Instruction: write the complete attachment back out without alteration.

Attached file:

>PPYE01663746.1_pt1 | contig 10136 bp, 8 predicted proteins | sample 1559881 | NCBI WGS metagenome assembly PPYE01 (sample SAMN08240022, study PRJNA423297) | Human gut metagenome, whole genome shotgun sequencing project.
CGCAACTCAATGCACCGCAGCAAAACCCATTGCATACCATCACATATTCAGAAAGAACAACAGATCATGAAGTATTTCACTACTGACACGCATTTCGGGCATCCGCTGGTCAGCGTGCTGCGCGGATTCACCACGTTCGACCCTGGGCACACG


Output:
>PPYE01663746.1_pt1 | contig 10136 bp, 8 predicted proteins | sample 1559881 | NCBI WGS metagenome assembly PPYE01 (sample SAMN08240022, study PRJNA423297) | Human gut metagenome, whole genome shotgun sequencing project.
CGCAACTCAATGCACCGCAGCAAAACCCATTGCATACCATCACATATTCAGAAAGAACAACAGATCATGAAGTATTTCACTACTGACACGCATTTCGGGCATCCGCTGGTCAGCGTGCTGCGCGGATTCACCACGTTCGACCCTGGGCACACG